24 h urine collection. The urine was stirred and a 6 mL aliquot sample
was obtained (sample 4). Then analysis for protein in each of the four
aliquot was performed by using modified Fujita method (Sigma Aldrich,
2000, 2001) the absorption that occurs when the Pyrogallol Red-Molybdate
reacts with protein to form a bluish purple complex that absorbs at 600
nm proteinuria from the 24 h urine result (sample 4) was categorized as
follow: no proteinuria <300 mg, mild proteinuria >300 to <2000
mg and severe proteinuria >2000 mg (Cunningham et al., 2005;
Tara et al., 2008). Data were analyzed using SPSS version 11. Statistical
analysis was determined by calculating a correlation coefficient (r) with
the p-value less than 0.05 was considered statistically significant. Also
prognostic test were analyzed by the use of sensitivity, specificity and
positive and negative predictive values.
There were a total of 40 patients with over 20 weeks of gestation and
BP = 140/90 mmHg. Two patients were excluded because of positive urine
culture and two for delivery prior to collection of urine sample and the
data were analyzed statistically.
Patients were classified in three groups based on protein level of 24
h urine: no proteinuria <300 mg (10 cases), mild proteinuria ≥300
to <2000 mg (21 cases) and severe proteinuria ≥2000 mg (5 cases).
The 8 and 12 h (day) and 12 h (night) of urine protein results correlated
with 24 h results for patients with mild and severe proteinuria (p-value
= 0.000 and r = 0.97, r = 0.99, r = 0.99) (Table 1).
|| Flow chart for collection of urinary samples
|| Calculation of Cut of values, Sensitivity, Specificity,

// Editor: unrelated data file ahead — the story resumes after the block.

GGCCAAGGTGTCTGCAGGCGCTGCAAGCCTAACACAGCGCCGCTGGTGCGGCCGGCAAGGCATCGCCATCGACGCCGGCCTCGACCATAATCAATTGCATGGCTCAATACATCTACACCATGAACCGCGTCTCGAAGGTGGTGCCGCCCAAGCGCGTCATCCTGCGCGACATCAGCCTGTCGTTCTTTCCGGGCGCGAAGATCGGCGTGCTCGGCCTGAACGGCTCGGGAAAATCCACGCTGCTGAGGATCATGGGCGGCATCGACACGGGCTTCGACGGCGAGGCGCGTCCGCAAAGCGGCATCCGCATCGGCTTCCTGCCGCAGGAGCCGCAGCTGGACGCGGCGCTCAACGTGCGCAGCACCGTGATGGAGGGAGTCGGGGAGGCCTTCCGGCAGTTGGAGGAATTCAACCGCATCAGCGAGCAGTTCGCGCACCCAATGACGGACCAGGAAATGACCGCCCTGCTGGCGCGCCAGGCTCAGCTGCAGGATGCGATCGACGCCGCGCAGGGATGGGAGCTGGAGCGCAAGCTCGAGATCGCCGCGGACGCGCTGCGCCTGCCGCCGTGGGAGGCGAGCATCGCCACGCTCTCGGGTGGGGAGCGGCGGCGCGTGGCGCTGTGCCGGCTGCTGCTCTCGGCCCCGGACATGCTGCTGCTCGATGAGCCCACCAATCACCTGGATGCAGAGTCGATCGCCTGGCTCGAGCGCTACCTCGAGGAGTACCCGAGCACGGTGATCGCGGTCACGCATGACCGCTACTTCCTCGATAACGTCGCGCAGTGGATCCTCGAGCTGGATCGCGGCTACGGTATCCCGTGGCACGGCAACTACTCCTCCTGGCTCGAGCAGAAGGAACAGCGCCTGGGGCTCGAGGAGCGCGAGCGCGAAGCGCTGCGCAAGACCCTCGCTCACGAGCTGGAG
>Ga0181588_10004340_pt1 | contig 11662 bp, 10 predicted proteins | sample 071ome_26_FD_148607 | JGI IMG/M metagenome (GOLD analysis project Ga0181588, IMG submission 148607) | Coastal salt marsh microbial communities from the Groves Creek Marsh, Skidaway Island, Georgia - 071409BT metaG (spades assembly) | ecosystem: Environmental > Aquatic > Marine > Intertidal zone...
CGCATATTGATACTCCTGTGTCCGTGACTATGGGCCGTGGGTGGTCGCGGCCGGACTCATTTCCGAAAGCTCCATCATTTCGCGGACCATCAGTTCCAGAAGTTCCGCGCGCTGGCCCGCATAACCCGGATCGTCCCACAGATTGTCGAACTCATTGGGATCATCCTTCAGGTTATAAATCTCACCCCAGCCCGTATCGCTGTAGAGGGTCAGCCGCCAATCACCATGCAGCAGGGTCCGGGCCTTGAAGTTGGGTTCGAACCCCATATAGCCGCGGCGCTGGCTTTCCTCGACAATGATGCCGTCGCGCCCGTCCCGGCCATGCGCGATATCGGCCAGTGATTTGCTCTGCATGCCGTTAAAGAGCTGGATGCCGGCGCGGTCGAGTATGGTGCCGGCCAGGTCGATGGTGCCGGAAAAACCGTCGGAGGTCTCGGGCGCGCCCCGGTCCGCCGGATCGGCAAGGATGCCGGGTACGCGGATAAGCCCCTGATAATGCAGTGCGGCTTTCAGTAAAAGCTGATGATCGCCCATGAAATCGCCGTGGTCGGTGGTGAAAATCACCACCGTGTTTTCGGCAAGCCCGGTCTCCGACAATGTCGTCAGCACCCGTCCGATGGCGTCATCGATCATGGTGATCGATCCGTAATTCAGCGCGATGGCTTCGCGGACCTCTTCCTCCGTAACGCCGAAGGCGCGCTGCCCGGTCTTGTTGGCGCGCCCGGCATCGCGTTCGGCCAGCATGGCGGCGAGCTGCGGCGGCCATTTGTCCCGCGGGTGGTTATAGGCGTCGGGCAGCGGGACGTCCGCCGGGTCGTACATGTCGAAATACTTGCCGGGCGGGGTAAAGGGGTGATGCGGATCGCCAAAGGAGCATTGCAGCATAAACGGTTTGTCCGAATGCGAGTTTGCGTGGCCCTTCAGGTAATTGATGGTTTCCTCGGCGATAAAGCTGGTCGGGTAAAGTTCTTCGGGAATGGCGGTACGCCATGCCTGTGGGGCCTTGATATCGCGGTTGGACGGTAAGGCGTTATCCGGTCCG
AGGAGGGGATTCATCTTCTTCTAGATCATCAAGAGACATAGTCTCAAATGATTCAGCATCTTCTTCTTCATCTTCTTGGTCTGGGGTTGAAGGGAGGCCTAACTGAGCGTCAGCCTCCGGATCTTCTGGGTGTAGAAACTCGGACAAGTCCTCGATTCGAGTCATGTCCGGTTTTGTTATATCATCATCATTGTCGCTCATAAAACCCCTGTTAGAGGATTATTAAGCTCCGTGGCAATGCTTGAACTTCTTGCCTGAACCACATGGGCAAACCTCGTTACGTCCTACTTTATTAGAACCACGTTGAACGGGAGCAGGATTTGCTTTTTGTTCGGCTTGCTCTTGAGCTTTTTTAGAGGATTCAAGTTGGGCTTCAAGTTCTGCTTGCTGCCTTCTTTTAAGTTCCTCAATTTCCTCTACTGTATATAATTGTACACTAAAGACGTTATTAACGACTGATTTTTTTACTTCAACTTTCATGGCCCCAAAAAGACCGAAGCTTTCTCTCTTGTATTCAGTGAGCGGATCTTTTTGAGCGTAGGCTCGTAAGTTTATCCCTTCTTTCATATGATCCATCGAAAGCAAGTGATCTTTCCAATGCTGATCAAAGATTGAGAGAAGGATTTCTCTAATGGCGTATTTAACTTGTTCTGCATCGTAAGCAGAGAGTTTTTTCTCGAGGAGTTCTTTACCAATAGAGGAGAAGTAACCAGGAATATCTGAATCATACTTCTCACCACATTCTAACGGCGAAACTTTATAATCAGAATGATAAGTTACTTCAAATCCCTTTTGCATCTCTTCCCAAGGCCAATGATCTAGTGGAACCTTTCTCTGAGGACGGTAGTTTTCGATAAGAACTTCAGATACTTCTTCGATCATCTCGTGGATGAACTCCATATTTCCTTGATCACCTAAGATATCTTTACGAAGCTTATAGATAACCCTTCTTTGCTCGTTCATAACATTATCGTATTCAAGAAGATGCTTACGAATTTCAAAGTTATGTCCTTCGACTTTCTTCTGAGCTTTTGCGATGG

PPV, NPV, Pearson correlation coefficient and p-value of different
urine samples in mild and sever preeclampsia
The cut off value of protein level for 24 h urine as compared to the
protein results of 8 and 12 h (day) and 12 h (night) urine was obtained.
In this study, the mode was used for determination of cut off value of
mild and severe proteinuria. Cut off value for diagnosis of mild preeclampsia
was determined to be 105 mg for an 8 h sample, with sensitivity of 87%,
specificity and positive predictive value (PPV)of 100% and negative predictive
value (NPV) of 76% (r = 0.98, p<0.001). Cut off value for diagnosis
of mild preeclamsia was determined to be 148 mg for a 12 h sample (day),
with sensitivity of 94%, specificity of 80% and (PPV) of 90% and (NPV)
of 88% (r = 0.99, p<0.001). Cut off value for diagnosis of mild preeclamsia
was determined to be 151 mg for a12 h sample (night), with sensitivity
of 91% , specificity of 100%, (PPV) of 100% and (NPV) of 66% (r = 0.96,
p<0.001). Cut off value for diagnosis of severe preeclampsia was determined
to be 730 mg for a 8 h sample with sensitivity of 80%, specificity and
PPV of 100% and NPV of 96% . Cut off value for diagnosis of severe preeclampsia
was determined to be >1100 mg for a 12 h sample (day), with sensitivity,
specificity, (PPV) and (NPV) of 100%. Cut off value for diagnosis of severe
preeclampsia was determined to be >1100 mg for the 12 h sample